I find that my position on speculative realism is close to that of Dylan Trigg, in his article in Speculations 4. Trigg seeks to expand phenomenology beyond the human — to devise an unhuman phenomenology, through recourse to early Levinas (Existence and Existents, and Time and the Other). There is something in experience that is not “mine,” and that extends beyond the limits of the body/world correlation in Merleau-Ponty’s Phenomenology of Perception.
Trigg also suggests, rightly to my mind, a different take on Levinas’s “there is” (il y a) than the one offered by that other admirer of Levinas, Graham Harman. For Harman, in Levinas’ il y a “there is a single formless element from which the things of our lives emerge” — this is an “undermining” of objects to which Harman objects. Harman’s reading is not wrong, but for Trigg it only gives part of the story. In Trigg’s analysis of the il y a, “Levinas is assigning a reality to existence that is not dependent on there being a world in the first place. Rather, existence precedes the birth of the world, marking a constant presence that is at once immersed in the world of things but at the same resistant to being identified with those things.” This means that, “far from the mere disappearance of things, the Levinasian il y a retains a presence, which cannot be tied down to appearances despite having an indirect relation to those appearances.” In other words, any entity (not just a human being) can experience the il y a, and the il y a is precisely an experience of what Harman calls “withdrawal” — the withdrawal, not just of things from me, but even (or especially) of what I myself am from me. This is where my own experience of the world becomes, as Trigg says, “unhuman.” While I suspect that Harman will not accept this as a defense against the charge of undermining, I actually find that Trigg’s reading of Levinas makes it easier for me to accept, or come to terms with, what Harman means by withdrawal.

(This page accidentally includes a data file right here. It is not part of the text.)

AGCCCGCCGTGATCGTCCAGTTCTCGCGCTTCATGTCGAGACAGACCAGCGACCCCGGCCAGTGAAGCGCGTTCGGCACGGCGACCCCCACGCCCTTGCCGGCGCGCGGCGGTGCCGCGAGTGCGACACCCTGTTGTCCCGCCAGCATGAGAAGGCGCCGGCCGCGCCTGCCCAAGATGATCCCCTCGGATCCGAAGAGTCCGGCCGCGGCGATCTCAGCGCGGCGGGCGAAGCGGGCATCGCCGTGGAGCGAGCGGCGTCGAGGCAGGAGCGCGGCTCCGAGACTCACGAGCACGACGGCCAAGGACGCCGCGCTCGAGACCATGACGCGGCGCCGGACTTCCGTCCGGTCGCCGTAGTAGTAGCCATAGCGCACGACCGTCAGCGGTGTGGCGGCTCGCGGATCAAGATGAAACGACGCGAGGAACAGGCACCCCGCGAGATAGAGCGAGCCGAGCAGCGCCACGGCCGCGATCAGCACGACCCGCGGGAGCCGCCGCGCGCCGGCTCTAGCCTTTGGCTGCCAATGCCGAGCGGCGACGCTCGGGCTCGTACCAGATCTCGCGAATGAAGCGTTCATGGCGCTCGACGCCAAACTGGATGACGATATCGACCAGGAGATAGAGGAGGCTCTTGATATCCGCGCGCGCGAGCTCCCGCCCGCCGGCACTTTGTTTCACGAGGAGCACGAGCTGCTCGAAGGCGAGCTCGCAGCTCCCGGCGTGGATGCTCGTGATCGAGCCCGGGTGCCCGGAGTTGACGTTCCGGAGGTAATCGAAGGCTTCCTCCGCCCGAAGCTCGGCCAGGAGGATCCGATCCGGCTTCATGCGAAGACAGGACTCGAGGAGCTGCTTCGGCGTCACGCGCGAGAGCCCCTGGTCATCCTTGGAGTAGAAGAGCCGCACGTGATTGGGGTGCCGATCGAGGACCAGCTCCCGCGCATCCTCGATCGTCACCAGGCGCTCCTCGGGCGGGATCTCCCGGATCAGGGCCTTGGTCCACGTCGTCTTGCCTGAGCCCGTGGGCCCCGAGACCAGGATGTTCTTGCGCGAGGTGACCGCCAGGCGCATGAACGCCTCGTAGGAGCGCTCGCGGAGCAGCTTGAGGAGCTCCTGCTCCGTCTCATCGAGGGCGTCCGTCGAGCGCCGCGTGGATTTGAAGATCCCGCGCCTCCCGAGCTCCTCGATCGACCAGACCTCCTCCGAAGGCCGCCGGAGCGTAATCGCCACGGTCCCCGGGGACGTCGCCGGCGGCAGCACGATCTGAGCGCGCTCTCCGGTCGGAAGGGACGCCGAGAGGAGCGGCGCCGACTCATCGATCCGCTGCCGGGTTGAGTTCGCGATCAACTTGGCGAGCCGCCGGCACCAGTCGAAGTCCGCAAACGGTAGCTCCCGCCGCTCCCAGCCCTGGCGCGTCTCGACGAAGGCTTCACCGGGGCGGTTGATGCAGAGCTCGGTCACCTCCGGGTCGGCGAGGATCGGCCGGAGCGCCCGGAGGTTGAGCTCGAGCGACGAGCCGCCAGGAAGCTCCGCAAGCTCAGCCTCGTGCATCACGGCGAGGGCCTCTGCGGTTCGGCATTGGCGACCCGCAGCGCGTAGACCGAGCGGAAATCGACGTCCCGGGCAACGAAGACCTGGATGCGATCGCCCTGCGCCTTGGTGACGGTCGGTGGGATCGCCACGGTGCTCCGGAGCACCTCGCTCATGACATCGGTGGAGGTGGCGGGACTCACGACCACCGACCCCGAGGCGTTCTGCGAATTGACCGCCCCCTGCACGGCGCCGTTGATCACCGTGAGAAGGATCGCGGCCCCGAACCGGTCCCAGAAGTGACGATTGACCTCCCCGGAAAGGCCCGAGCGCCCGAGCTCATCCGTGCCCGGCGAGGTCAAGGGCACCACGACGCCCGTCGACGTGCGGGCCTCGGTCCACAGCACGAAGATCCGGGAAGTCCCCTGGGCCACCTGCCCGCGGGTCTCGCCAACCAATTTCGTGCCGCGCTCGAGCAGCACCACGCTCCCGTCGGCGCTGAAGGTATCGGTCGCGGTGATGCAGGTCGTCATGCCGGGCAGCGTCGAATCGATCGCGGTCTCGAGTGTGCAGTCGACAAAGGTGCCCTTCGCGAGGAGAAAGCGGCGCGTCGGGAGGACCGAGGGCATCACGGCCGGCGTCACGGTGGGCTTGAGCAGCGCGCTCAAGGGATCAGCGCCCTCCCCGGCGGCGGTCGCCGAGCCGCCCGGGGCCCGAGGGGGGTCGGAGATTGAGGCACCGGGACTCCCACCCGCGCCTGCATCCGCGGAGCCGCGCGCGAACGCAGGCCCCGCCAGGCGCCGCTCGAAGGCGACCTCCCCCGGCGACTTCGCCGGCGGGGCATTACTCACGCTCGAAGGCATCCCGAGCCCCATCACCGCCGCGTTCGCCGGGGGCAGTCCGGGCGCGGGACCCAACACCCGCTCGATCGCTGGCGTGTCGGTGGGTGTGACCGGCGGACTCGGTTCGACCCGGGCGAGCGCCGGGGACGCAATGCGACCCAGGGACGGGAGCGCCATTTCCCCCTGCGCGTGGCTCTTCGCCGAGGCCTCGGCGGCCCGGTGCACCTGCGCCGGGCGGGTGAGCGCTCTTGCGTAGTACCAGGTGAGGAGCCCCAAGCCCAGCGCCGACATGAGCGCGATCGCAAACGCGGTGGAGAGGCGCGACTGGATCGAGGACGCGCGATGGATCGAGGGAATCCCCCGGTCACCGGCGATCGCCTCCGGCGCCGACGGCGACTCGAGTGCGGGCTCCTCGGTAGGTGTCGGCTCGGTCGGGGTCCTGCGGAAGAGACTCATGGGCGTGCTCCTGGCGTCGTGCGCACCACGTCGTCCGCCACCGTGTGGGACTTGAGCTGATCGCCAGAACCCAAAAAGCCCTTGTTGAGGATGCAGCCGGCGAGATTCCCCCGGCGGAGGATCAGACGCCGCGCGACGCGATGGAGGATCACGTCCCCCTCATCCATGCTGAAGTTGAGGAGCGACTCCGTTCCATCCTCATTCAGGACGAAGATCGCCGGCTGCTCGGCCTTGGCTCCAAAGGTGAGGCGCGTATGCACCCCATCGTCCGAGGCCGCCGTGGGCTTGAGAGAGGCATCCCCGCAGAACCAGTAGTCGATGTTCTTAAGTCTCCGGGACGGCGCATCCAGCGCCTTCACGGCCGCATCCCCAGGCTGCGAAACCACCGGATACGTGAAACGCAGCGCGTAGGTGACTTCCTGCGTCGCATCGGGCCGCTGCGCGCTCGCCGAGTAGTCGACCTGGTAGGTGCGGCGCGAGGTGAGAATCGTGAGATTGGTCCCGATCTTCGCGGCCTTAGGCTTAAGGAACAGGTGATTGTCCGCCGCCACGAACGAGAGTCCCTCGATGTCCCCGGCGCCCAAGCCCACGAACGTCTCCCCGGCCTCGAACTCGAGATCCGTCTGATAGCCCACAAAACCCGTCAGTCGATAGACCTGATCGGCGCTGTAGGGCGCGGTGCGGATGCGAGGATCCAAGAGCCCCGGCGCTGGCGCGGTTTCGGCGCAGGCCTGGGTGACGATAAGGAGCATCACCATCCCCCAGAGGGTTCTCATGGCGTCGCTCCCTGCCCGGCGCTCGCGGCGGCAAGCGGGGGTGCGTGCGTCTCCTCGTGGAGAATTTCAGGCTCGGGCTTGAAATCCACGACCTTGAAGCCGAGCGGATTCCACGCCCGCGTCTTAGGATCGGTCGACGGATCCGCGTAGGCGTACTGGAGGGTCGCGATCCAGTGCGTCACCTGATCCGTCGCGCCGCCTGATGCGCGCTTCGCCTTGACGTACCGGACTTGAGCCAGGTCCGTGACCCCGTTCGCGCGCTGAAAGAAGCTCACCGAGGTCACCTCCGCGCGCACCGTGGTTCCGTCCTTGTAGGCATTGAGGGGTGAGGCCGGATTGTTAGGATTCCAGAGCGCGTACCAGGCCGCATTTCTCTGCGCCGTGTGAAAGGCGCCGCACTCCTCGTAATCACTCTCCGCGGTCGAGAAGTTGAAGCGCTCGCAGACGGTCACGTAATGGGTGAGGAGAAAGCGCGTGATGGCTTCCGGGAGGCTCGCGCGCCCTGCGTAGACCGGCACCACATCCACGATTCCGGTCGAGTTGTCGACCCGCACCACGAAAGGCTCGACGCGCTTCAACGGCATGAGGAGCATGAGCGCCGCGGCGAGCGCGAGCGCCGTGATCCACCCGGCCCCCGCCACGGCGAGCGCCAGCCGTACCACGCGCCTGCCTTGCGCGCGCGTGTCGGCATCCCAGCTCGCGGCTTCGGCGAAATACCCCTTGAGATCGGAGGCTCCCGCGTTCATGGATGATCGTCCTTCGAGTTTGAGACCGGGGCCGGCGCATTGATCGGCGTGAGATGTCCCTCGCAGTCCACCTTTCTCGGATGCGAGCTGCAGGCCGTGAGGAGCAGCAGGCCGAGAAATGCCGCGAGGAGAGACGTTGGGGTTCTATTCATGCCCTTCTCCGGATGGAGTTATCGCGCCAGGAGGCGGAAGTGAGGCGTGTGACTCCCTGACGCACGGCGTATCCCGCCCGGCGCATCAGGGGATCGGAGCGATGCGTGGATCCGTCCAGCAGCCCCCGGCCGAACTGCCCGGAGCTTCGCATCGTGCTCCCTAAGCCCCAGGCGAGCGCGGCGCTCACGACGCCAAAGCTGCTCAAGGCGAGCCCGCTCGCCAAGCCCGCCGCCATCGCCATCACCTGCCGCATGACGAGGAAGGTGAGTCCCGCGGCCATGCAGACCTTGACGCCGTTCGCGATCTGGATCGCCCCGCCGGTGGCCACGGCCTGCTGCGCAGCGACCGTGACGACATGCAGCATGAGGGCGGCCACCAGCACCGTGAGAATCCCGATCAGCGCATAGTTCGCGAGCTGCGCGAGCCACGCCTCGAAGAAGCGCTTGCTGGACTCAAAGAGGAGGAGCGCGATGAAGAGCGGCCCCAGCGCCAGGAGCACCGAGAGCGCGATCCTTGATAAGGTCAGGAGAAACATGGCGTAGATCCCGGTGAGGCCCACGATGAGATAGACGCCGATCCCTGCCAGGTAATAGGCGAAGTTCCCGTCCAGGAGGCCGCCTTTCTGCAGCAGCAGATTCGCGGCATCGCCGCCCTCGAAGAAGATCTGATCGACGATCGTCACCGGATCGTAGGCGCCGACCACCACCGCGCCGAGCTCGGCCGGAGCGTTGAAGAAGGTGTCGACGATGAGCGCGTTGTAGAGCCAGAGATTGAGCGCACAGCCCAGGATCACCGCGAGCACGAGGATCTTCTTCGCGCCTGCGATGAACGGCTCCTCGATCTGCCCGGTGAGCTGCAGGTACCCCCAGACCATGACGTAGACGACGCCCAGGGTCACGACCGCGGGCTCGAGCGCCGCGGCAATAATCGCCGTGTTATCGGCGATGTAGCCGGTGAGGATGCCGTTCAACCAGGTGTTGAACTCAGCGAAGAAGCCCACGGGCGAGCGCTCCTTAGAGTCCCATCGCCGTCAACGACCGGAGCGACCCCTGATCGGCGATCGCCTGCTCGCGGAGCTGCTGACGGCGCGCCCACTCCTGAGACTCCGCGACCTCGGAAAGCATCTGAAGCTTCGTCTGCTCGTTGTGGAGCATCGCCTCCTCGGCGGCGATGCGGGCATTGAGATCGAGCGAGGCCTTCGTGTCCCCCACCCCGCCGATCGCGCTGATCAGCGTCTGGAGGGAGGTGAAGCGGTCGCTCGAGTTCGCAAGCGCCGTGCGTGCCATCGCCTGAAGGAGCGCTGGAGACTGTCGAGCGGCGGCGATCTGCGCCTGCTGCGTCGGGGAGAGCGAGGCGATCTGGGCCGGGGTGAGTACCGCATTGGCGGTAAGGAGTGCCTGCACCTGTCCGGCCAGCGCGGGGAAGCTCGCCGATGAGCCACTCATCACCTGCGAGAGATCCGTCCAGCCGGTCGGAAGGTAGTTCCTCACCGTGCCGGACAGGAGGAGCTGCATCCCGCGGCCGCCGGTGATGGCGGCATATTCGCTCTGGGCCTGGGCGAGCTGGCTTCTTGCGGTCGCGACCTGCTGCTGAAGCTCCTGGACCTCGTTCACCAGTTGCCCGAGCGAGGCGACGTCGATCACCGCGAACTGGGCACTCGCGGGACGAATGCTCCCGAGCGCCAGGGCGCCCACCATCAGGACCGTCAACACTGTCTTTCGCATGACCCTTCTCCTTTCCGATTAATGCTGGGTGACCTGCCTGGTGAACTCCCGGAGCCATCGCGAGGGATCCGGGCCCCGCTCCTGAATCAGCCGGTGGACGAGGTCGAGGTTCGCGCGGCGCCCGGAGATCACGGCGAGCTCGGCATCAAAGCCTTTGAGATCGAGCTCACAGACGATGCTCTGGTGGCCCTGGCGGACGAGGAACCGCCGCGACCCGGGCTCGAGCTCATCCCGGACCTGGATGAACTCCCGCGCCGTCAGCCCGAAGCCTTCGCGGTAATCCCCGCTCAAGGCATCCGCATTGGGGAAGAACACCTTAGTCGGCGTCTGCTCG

Trigg’s reading resonates with my own Blanchotian sense of Levinas (which I came to via Joseph Libertson’s Proximity). It it not the “undermining” of the object that is at stake here, but rather what I can only call a défaillance of the subject (I cannot think of a good enough English equivalent for the French word). The supposed “subject” doesn’t disappear into nothingness; there is no negativity at work here. And yet this subject finds itself unable to relate intentionally to the world or to objects in the world. This deficit of intentionality dissolves what Harman calls the “sensual” realm, without for all that allowing any access to “real” objects.
My difference from Trigg (and also from other SR thinkers interested in the horror of Lovecraft and Ligotti) is this. Where they see immersion in the il y a as a form of deprivation, a wound to the narcissistic ego — which is probably the only way a constituted human subject can feel about it (I myself find few things more dreadful than insomnia), I think that the same process can also be understood as what Whitehead would call a “constructive functioning” (Process and Reality 156). Rather than descend from full human intentional consciousness into the il y a, we should start from the “vagueness” (again, Whitehead’s term) that lies behind conscious perception, that is much broader than that perception, and out of which consciousness only fitfully emerges, if at all. From this point of view, we have a story of emergence instead of one of dissolution into horror. The vague sentience of the slime mold (my favorite biological organism) is not in the least horrific for the slime mold; it is a kind of thought, and also a kind of contact with the world that is devoid of phenomenological intentionality; in other words, a form of “contact” that is not a “relation” in the sense Harman criticizes, but rather the experience of what Trigg rightly describes as Levinas’ “non-relational account of existence.”
For me, this means the point is not to develop (as Trigg wishes) an “unhuman phenomenology’; nor what Ian Bogost calls an “alien phenomenology” or what Thomas Nagel calls an “objective phenomenology”; but rather what I would like to call (imitating Laruelle, perhaps?) a non-phenomenology.